Jan 11 2019

What Robotic Process Automation Can Offer Small Businesses

With the ability to automate repetitive tasks, this tool can provide significant returns to those who invest time and energy into making it work for them.

Robots are truly beginning to make their way into our world and, probably sooner than many think, our businesses as well. One example is robotic processes automation, which has emerged as a promising tool that can help businesses of all kinds streamline operations and cut costs, while freeing workers from repetitive tasks.

What Is Robotic Process Automation Technology?

Robotic process automation can, essentially, help businesses to automate certain repetitive tasks — often mundane and tedious undertakings that workers aren’t clamoring to do.

“The average knowledge worker employed on a back-office process has a lot of repetitive, routine tasks that are dreary and uninteresting. RPA is a type of software that mimics the activity of a human being in carrying out a task within a process,” Leslie Willcocks, professor of technology, work, and globalization at the London School of Economics’ department of management, tells McKinsey.

The tool itself can be designed to perform several tasks specific to a company’s needs. 

CIO explains:

Using RPA tools, a company can configure software, or a “robot,” to capture and interpret applications for processing a transaction, manipulating data, triggering responses and communicating with other digital systems. RPA scenarios range from something as simple as generating an automatic response to an email to deploying thousands of bots, each programmed to automate jobs in an ERP system. 

What Are the Types of Robotic Process Automation?

There are four streams of RPA, according to Willcocks. The first is a “highly customized software” specific to certain processes. The second is what Willcocks refers to as “screen scraping,” which might pull and synthesize data directly to a document on a desktop. The third is a “self-development kit where a template is provided and specialist programmers design the robot,” usually for a specific organization and its needs. The last is a scalable and reusable enterprise-safe software.

“You can multiskill each piece of software,” Willcocks notes. “It’s lightweight in the sense that you don’t need a lot of IT involvement to get it up and running. Business-operations people can learn quite quickly how to configure and apply the robots. It’s lightweight also in that it only addresses the presentation layer of information systems. It doesn’t have to address the business logic of the underlying system or the data-access layer.”

The Benefits of RPA Technology for Small Business

For any business, RPA is what they make of it, and if used correctly it can help SMBs compete against larger competition.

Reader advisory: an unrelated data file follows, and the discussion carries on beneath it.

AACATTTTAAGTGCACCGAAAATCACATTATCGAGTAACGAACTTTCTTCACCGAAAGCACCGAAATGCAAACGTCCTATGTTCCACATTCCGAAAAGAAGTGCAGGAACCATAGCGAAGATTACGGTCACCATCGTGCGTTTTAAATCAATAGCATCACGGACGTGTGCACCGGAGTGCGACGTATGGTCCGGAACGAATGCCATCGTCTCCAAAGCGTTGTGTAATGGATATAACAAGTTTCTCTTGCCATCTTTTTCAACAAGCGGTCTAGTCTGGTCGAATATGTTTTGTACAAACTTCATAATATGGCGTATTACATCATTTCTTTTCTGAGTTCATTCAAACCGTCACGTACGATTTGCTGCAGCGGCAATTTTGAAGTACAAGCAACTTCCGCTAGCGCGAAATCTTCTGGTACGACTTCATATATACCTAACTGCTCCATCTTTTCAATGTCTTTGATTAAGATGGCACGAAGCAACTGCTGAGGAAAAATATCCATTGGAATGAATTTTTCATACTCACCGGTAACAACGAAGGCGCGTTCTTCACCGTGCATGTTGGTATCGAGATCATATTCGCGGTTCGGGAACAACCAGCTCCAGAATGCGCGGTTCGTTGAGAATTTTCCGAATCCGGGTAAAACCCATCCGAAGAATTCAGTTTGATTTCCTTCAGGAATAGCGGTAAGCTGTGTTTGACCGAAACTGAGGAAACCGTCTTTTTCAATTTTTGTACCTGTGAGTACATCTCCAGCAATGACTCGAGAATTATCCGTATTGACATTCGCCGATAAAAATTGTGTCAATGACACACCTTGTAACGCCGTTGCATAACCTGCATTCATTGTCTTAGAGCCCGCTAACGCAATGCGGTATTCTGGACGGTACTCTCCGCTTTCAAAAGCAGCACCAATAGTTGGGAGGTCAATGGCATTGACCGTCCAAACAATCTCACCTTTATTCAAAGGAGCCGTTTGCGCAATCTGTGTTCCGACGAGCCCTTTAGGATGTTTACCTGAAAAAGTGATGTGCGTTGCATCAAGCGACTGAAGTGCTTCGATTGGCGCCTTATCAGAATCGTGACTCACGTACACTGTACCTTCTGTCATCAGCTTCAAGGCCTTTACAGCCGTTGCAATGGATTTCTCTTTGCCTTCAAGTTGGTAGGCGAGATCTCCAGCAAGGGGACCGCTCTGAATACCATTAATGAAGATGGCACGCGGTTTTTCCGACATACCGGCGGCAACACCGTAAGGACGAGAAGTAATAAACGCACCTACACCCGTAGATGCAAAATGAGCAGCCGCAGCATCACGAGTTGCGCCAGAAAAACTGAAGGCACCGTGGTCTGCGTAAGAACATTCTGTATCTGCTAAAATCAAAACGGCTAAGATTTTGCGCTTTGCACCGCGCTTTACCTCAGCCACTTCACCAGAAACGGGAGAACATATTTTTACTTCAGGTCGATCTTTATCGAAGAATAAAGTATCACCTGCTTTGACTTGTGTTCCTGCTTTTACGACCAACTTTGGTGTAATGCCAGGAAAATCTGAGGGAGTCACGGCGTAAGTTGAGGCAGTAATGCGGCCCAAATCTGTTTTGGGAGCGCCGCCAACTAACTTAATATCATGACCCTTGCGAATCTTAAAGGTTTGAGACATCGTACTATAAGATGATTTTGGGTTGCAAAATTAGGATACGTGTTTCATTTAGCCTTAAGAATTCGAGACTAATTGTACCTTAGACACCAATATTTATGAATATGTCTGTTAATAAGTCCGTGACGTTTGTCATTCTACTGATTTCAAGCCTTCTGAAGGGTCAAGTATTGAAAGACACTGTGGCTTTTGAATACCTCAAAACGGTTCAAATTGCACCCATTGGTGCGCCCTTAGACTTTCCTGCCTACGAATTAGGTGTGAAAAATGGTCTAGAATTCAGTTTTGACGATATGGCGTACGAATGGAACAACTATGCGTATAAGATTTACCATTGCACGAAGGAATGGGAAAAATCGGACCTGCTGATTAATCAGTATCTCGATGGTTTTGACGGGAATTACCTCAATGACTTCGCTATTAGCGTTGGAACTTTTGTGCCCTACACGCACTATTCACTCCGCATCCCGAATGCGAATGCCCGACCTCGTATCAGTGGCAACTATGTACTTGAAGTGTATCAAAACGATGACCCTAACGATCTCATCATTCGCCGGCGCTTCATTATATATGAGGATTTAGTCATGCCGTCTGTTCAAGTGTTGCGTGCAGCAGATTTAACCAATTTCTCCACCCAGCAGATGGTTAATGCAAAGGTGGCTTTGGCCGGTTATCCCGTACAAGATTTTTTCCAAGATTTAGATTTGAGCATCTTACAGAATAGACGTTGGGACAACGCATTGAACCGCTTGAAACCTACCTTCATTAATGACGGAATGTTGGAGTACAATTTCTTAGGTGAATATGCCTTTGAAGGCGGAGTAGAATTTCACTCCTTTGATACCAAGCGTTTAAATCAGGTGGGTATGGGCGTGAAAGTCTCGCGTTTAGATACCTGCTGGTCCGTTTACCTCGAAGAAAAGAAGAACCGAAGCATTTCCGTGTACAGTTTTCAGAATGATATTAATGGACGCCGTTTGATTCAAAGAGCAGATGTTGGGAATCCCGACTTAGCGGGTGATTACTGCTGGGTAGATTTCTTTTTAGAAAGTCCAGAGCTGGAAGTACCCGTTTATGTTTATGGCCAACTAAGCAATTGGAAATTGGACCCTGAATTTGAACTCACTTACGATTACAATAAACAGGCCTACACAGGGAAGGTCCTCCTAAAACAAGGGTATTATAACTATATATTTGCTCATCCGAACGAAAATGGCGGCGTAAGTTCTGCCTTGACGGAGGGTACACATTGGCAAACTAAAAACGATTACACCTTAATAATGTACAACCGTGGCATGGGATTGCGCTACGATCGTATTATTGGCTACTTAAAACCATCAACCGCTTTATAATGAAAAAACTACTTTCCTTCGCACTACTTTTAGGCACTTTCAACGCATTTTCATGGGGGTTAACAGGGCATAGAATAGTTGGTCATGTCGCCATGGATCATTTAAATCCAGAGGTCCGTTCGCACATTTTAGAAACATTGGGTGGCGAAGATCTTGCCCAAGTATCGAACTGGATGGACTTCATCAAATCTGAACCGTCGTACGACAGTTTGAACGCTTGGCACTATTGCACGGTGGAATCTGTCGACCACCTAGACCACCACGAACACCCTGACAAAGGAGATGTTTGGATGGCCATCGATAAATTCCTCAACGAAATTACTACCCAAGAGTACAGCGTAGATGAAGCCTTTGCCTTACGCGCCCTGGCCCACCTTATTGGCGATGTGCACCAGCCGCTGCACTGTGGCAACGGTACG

Small businesses, in particular, can apply RPA “to stubborn business processes and whole business models,” Stephen J. Andriole, the Thomas G. Labrecque professor of business technology at the Villanova School of Business, writes in a guest column for BizTech.

Andriole suggests tapping RPA alongside another tool, business process management, which if used correctly can help improve small business agility.

Andriole explains:

BPM widens and deepens the understanding of business processes, fueling the creation of disruptive models. RPA translates these models into software solutions that can disrupt entire industries. Together, they are core competencies for small businesses, especially those focused on improving and disrupting the business processes of large incumbents that find change challenging on so many levels, for so many reasons.

Many organizations are already reaping the benefits of RPA, particularly financial institutions. In fact, a July 2018 survey of capital market firms by Nasdaq noted that 70 percent of respondents are already using the technology in their operations. 

The Challenges of Implementing RPA Technology 

As with any technology, RPA does have some downsides. Among other drawbacks, the cost and complexity of an RPA implementation can make it difficult to jump-start and scale the technology and keep it afloat amid tech or policy changes.

“The platforms on which bots interact often change, and the necessary flexibility isn’t always configured into the bot. Moreover, a new regulation requiring minor changes to an application form could throw off months of work in the back office on a bot that’s nearing completion,” CIO reports.

Moreover, by automating tasks, RPA can eliminate jobs. In fact, a 2017 report by Forrester Research found that RPA bots would ultimately replace or augment “311,000 office and administrative positions and 260,000 sales and related positions,” Forbes reports.

Tips for a Successful RPA Implementation 

To help them avoid many of the issues that can accompany an RPA implementation, Jim Shand, director of digital practice at AlixPartners, suggested several steps businesses should take:

  • Standardize processes
  • Commit to a clear return on investment
  • Prepare to reorganize workers and the workplace
  • Maintain a pipeline of automation opportunities
  • Clean the organization’s data

Moreover, it’s important to implement RPA only where it promises to improve processes and show a clear ROI; it shouldn’t be pulled out for every problem.

When used appropriately and in conjunction with the right partner technologies, this tool can boost savings and streamline operations for small businesses everywhere. 

“BPM and RPA define small business agility,” Andriole says. “SMBs can fire these weapons directly at large incumbents with great effect and can use them to modify and disrupt small businesses processes and models for competitive gain.”

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